Food notes from Cambodia

While the beer and coffee I’ve had so far can’t compete with the deliciousness that is Beerlao and Lao coffee, we have had some pretty great food since arriving in Cambodia.

Recently I’ve been really enjoying the international fare that’s available in Phnom Penh, but for this post I want to keep it local. 🙂

Divine dining in Kratie

Halfway through our stay in Kratie, we discovered the restaurant at Balcony Guesthouse. If we’d found it earlier I am pretty sure we would have had every meal there!

They had western and other Asian food on offer, but I only tried their Khmer dishes. I can confidently say that every single thing I ate there was absolutely awesome. Quality ingredients and amazing flavors. I was in heaven!!

The first meal I had there had me in raptures. It was something called chaa kh’nay. With a base of succulent local river fish, the dish involved tons of tender fried ginger plus lots of garlic and spring onions – some of my most favorite flavors.

We had time enough in Kratie that I could try a couple of other dishes there, but the chaa kh’nay was my definite favorite and I was lucky enough that Pheak, one of the really friendly guys working there, invited me into the kitchen and translated for me as his sister, the cook, explained the ingredients and steps. The recipe follows below. I haven’t had a chance to test it out yet but I plan to do so as soon as I can get my hands on a kitchen! 🙂

Pheak mentioned they are planning on offering cooking classes. If you happen to be traveling in Kratie, I would definitely check it out! We ended up at another hotel, but were able to peak into some of the rooms as we went upstairs for dinner/breakfast and it seems like a cute, clean place. The open, 2nd storey restaurant has nice river views and is a lovely place to enjoy a fantastic meal.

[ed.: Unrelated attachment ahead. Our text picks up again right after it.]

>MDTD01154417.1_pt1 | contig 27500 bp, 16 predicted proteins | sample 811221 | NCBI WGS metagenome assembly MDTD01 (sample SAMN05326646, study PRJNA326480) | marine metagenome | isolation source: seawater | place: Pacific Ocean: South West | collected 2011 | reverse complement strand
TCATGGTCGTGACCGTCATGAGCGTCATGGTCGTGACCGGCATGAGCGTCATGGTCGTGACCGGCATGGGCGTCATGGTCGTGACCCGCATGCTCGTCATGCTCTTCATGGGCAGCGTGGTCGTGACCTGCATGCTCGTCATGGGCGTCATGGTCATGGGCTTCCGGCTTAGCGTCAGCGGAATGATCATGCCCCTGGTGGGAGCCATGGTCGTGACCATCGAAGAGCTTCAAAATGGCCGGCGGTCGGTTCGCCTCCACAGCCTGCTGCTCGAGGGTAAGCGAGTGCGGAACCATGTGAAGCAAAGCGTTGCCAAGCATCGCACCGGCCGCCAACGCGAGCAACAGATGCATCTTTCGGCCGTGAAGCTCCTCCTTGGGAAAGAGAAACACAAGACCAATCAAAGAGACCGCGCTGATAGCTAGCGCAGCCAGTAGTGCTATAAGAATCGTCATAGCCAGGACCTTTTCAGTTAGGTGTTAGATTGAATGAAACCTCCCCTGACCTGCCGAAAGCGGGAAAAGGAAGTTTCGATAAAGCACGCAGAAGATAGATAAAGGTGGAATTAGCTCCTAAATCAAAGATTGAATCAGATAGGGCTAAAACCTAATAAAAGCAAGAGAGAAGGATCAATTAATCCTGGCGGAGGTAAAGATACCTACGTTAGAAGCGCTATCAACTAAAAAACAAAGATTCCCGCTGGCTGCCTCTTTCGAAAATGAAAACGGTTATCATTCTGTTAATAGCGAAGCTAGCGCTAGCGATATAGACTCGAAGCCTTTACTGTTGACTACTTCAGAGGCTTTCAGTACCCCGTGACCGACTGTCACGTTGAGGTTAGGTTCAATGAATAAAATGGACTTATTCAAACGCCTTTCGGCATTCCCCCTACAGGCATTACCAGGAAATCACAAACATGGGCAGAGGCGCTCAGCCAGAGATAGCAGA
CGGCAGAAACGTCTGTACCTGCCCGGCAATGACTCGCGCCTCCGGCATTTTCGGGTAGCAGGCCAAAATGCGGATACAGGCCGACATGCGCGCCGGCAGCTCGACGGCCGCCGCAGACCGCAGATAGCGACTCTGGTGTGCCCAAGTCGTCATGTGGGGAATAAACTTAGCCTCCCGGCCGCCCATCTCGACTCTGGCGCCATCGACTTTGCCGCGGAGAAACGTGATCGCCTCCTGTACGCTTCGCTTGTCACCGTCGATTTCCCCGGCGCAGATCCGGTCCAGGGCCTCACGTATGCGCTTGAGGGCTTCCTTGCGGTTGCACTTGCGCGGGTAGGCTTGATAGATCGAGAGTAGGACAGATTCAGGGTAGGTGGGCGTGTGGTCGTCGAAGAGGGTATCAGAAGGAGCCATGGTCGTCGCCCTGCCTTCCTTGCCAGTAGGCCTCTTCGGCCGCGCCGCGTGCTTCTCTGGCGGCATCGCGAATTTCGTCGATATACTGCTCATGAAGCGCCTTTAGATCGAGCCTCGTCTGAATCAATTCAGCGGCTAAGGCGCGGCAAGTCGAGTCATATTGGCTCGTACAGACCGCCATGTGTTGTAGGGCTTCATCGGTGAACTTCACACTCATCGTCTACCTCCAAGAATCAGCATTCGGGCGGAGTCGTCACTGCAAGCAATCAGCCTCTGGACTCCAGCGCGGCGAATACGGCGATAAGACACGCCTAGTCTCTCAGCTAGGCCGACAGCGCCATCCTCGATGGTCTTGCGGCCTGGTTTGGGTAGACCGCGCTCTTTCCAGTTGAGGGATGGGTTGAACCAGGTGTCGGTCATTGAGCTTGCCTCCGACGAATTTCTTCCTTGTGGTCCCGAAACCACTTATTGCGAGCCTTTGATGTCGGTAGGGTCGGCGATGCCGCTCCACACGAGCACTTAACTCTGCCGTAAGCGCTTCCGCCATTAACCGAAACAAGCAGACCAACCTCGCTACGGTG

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Bor bor, a simple but satisfying rice porridge that is a traditional breakfast in Cambodia (with regional versions to be found across much of Asia)

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Chay Seang Y – Cambodian herbal wine that is allegedly a cure all. Enhances kidneys, increases appetite (like I need that…), good against hyperthermia, urinary tract infections, lumbago and “does not cause any headache after consuming.” Tasted pretty much as healthy as it sounds.

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Chaa g’dao, chicken stir fried with fresh basil, lemon grass and chili. Was just the right amount of heat for me, with lovely, subtle flavors. Really tasty.

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The incredibly delicious Chaa kh’nay. Am drooling just looking at the photo. Seriously.

Chaa kh’nay

Ingredients

Lots of fresh ginger (as young as possible), probably about 5 inches worth, maybe even more.
1 or 2 cloves of garlic
Mild freshwater fish, cubed
Vegetable oil (my guess is 1 or 2 tablespoons?)
Fish sauce and oyster sauce (again a guess, 1 tablespoon each?)
A pinch of sugar
A pinch of salt
One green onion for garnish

Directions

Finely chop fresh ginger into thin strips. Pre-heat a pan on medium heat, then add oil and ginger. Cook until the ginger starts to brown, then remove the ginger from the heat.

In the same pan, add the fish and fry until brown. Then add the chopped garlic and ginger until (in the words of the cook) “It smells good.” The garlic in my dish was also nicely golden, if that’s a helpful indication.

At that point, add the fish and oyster sauce and a bit of sugar and salt to taste.

Remove from heat, garnish with green onion and serve with steamed rice.

Fruit!

There are loads of street vendors in Phnom Penh, selling everything from steamed snails to waffles to freshly fried noodles to massive green coconuts. There’s plenty of seasonal fruit for sale and I love the colorful carts loaded with all sorts of delicious things. Even after 10 months on the road I am still discovering new fruits and vegetables.

Today I picked up a bag full of snacks from a lady with a cart on our street. A kilo of fruit for around one US dollar. I ate a bunch while we were walking around; these were left overs long enough to be photographed. The lighting was no good so it’s not a great picture but there was no way they were going to last until sun up. 😉

From left to right, mangosteen (which just keeps getting even more delicious every time I try it. Must be peak season right now.), custard apple, which I got hooked on at Ritu’s in Delhi but which I haven’t seen for sale until Cambodia and rambuten, kind of like lychee’s punk rock cousin.

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